These are Buddhist caves or monasteries where monks practiced their austerities around the first century AD. And unlike the artistic extravagance of Elephanta, they are spartan and bare. Situated in the heart of Mumbai's National Park, the complex contains more than a hundred tiny cells cut into the flank of a hill, each fitted with a stone plinth that evidently served as a bed. There is also a congregation hall supported by huge stone pillars that contains the dagoba, a kind of Buddhist shrine. And if you pick your way up the hill you will find channels and cisterns that are remnants of an ancient water system that channeled rainwater into huge urns. In fact, Kanheri is probably the only clue to the rise and fall of Buddhism in Western India.
Manori & Gorai Beaches
 
 
Both these are excellent, safe suburban beaches, linked by a rocky headland and accessed across a small creek from mainland Mumbai. The Gorai creek barge looks like a jalopy but is sturdy and serviceable. On the other side, Manori beach is a ten minute rickshaw ride away, fringed with swaying palm trees and a row of beachside cottage hotels. The most famous of these is Manori Bel, a cluster of white washed spanish-style villas with clean bright rooms and charming wicker furniture. Some of the houses in Manori village also double as hotels where you can dump your belongings and order lunch before heading for the beach. Nearby Gorai is more downmarket but less expensive. The shacks for rent here are usually occupied by illicit couples or rowdy picnic groups and the beach is full of dodging balls and flying frisbees. Still, the sand is relatively clean and the water inviting.
Marve & Erangal
 
 
Across the creek from Manori, on the mainland itself, Marve is the retreat of Mumbai's beau monde. This is where most of India's big industrial houses have their weekend bungalows -- beautiful, sprawling mansions tucked along the winding coastal road. Hotels on this stretch mainly cater to corporate types who want to get away from the rat race and offer the standard five star amenities. Futher down at Erangal, the road peters out into a large fishing village inhabited by koli fisherfolk. At its southern tip there's a derelict seventeenth century Portuguese fortress that affords an unbroken view of Mumbai's famous skyline.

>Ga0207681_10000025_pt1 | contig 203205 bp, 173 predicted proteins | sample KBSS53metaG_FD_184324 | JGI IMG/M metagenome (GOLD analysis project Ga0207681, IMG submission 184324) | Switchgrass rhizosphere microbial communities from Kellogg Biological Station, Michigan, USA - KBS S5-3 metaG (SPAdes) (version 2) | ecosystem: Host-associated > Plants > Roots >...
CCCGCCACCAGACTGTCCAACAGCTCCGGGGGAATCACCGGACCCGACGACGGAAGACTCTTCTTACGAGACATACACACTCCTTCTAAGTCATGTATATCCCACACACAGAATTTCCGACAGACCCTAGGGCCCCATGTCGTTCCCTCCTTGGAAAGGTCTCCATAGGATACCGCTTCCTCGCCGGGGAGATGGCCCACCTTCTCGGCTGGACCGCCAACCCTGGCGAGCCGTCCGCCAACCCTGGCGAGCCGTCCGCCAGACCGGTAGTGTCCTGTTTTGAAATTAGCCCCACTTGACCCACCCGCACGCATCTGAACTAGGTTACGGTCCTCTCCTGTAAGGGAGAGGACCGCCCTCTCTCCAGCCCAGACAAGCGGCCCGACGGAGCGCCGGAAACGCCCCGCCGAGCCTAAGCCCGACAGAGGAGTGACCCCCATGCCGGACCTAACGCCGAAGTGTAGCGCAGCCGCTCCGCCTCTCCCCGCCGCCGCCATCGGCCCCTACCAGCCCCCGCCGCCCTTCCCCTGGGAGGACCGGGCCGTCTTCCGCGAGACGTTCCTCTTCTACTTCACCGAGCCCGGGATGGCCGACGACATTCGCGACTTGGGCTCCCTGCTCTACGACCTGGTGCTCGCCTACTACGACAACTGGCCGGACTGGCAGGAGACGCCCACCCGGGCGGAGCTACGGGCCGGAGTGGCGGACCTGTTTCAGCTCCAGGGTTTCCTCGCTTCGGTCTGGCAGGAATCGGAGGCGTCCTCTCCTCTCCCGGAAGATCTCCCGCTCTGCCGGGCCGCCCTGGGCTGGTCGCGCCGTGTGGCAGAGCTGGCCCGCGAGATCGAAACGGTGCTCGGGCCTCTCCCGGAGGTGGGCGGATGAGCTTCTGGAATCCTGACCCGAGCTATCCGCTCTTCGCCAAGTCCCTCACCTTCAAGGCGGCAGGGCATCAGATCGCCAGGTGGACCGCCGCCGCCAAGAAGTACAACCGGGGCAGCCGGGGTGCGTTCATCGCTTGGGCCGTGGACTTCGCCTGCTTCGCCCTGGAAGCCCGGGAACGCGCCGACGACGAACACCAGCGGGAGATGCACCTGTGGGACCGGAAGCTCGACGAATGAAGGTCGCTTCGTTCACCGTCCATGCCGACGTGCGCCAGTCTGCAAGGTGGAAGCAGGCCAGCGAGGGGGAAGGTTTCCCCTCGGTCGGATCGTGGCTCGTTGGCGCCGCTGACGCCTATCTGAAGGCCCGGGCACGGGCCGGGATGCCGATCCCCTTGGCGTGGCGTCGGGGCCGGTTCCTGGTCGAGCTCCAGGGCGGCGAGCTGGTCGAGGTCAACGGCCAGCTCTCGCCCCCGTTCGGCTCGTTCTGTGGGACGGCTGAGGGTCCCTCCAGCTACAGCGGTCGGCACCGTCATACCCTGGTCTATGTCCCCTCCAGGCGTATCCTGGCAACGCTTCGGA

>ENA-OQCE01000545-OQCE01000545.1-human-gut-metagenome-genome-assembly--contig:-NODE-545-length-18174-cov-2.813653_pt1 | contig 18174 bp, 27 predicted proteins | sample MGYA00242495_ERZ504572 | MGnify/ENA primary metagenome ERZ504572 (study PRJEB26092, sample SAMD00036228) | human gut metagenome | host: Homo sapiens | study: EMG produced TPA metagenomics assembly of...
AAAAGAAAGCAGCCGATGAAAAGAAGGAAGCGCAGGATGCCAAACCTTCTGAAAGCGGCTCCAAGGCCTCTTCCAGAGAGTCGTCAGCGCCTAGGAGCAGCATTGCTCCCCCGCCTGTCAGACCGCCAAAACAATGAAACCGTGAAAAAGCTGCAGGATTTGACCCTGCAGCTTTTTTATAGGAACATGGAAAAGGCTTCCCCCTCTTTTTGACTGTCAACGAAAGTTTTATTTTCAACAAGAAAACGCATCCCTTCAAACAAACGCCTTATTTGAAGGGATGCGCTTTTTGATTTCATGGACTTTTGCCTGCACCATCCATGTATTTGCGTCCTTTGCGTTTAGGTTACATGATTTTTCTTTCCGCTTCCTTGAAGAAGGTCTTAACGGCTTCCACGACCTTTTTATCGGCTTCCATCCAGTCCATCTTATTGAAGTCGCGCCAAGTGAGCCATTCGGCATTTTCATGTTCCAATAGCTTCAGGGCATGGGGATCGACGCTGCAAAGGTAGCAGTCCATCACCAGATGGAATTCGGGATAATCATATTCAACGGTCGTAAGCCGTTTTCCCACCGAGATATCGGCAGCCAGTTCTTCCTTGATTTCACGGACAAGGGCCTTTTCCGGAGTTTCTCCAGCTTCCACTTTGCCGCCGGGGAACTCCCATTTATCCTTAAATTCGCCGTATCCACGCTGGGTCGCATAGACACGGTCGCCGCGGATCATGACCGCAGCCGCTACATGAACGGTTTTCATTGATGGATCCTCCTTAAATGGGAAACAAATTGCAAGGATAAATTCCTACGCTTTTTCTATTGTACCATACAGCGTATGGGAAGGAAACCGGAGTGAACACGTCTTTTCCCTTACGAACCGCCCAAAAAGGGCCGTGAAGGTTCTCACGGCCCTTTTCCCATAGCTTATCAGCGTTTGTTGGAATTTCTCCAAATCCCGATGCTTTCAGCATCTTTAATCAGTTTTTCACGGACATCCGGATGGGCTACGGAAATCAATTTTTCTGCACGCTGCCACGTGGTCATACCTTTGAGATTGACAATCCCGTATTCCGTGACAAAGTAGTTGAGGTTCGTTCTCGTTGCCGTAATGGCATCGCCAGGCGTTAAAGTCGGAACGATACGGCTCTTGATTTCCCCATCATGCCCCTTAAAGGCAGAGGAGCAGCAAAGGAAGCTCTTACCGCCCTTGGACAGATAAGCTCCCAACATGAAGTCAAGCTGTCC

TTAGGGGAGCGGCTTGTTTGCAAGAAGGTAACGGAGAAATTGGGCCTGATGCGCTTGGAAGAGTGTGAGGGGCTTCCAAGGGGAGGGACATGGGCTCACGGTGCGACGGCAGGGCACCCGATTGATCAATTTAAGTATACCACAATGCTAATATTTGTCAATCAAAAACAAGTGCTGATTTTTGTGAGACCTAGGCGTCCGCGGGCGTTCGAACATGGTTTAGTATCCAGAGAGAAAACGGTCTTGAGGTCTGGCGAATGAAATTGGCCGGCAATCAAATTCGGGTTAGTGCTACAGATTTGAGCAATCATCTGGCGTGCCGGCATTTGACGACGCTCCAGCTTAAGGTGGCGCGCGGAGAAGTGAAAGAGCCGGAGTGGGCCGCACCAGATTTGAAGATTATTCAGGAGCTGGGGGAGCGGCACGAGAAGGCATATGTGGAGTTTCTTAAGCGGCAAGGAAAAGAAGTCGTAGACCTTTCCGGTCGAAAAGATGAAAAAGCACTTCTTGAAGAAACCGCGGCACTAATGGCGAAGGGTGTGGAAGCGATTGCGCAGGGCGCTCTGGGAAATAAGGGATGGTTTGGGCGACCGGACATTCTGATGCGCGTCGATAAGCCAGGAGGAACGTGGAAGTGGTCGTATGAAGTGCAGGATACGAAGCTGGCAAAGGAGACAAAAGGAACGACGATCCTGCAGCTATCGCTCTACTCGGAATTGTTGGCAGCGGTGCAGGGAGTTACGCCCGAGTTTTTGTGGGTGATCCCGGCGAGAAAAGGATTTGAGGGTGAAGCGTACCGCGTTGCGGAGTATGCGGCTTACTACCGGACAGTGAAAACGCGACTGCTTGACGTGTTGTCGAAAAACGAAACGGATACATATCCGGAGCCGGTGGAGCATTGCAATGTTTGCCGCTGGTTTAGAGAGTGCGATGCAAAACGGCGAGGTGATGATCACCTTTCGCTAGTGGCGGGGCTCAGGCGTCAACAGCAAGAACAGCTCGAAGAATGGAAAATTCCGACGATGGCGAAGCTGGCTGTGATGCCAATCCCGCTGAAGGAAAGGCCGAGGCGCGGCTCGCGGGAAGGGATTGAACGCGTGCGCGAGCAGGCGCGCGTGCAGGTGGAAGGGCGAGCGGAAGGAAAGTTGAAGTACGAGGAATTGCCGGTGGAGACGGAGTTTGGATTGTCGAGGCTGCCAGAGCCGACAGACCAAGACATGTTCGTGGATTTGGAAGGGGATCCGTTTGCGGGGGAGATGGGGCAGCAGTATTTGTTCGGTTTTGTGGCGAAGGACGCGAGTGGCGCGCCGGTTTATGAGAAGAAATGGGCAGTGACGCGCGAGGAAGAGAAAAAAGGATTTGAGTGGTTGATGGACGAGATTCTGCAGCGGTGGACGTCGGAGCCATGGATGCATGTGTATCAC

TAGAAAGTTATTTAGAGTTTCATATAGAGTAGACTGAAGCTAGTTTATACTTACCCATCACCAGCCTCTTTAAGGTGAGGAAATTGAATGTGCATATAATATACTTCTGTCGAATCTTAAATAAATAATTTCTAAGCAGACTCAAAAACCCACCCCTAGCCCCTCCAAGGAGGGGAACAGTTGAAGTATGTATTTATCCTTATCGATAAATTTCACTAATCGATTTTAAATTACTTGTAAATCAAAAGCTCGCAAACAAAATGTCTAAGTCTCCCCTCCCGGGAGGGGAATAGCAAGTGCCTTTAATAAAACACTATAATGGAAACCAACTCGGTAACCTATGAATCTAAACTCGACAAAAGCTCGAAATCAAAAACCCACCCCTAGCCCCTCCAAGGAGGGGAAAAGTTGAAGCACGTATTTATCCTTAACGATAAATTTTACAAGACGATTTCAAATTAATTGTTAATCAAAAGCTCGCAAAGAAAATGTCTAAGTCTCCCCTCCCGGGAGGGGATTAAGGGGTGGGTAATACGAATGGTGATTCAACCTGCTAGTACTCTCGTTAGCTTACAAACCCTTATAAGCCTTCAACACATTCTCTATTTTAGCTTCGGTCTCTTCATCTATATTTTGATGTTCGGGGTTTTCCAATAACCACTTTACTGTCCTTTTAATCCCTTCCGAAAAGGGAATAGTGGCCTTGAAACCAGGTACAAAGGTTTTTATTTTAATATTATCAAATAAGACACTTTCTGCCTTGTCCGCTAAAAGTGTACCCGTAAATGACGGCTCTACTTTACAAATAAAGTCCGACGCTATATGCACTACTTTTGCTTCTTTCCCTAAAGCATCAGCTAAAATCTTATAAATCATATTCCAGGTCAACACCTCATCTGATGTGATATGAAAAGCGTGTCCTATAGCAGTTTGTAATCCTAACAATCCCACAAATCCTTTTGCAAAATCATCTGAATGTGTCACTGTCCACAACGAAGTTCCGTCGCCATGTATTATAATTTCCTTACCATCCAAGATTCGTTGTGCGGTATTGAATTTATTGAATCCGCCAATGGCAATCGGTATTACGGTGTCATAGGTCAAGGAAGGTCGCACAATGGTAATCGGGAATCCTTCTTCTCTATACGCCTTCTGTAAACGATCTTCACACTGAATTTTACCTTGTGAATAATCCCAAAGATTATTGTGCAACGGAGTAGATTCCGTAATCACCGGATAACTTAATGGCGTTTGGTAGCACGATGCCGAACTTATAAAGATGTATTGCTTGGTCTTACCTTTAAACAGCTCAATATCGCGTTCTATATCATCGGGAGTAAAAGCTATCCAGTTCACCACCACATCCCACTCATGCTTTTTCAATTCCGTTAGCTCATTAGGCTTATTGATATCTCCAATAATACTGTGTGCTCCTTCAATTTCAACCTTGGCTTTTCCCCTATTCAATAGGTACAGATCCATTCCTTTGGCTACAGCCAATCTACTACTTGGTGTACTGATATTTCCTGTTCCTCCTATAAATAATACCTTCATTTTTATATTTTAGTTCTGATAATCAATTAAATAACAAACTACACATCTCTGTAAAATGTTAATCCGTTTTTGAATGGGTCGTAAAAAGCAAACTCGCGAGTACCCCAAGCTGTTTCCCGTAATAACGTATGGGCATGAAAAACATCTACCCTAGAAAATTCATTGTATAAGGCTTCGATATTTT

Powai Lake
 
 
Within easy reach of Bombay by car are several picturesque lakes. Powai Lake, 25 miles from Bombay, is a quiet stretch of water by the side of a motor road. It can be approached via King's Circle, Sion, and Kurla. or through Santa Cruz and Andheri. Lake Powai is smaller lake of the two, and is situated a little west of the campus of Indian Institute of Technology (IIT), one of the premier institutions of science and technology in India.
Prithvi Theatre
 
 
Not far from Juhu Beach, Prithvi is one of Mumbai's best known theatres, that belongs to the Kapoors, founding family of Bollywood. Their annual drama festival features the best plays from India and several theatre workshops teach you the ropes of acting. Outside, the charming garden caf� with its mellow lamplit tables is usually filled with the city's culturati, dining on oven fresh rotis and wholesome north Indian food, washed down with goblets of Irish Coffee.

For more information, visit their web-site at http://www.prithvitheatre.org

Sanjay Gandhi National Park
 
 
Originally planned as a wildlife retreat outside Mumbai, the Sanjay Gandhi National Park is now virtually engulfed by the growing city. Most of it is wild and unsafe, but breathtakingly beautiful, filled with dense forests and dotted with sylvan lakes. There are wild animals here, of course, but the only way you can see them is to take the Lion Safari at the entrance. Don't expect displays of predatory power though: most of the animals here are so used to tourists that they merely yawn at the passing buses.
Vihar Lake
 
 
Within easy reach of Bombay by car are several picturesque lakes. Powai Lake, 25 miles from Bombay, is a quiet stretch of water by the side of a motor road. It can be approached via King's Circle, Sion, and Kurla. or through Santa Cruz and Andheri. Vihar Lake, a mile away from Powai lake, is less secluded, as it is one of the sources of Bombay's water supply. The lake, incidentally, is infested with crocodiles, which often bask in the sun.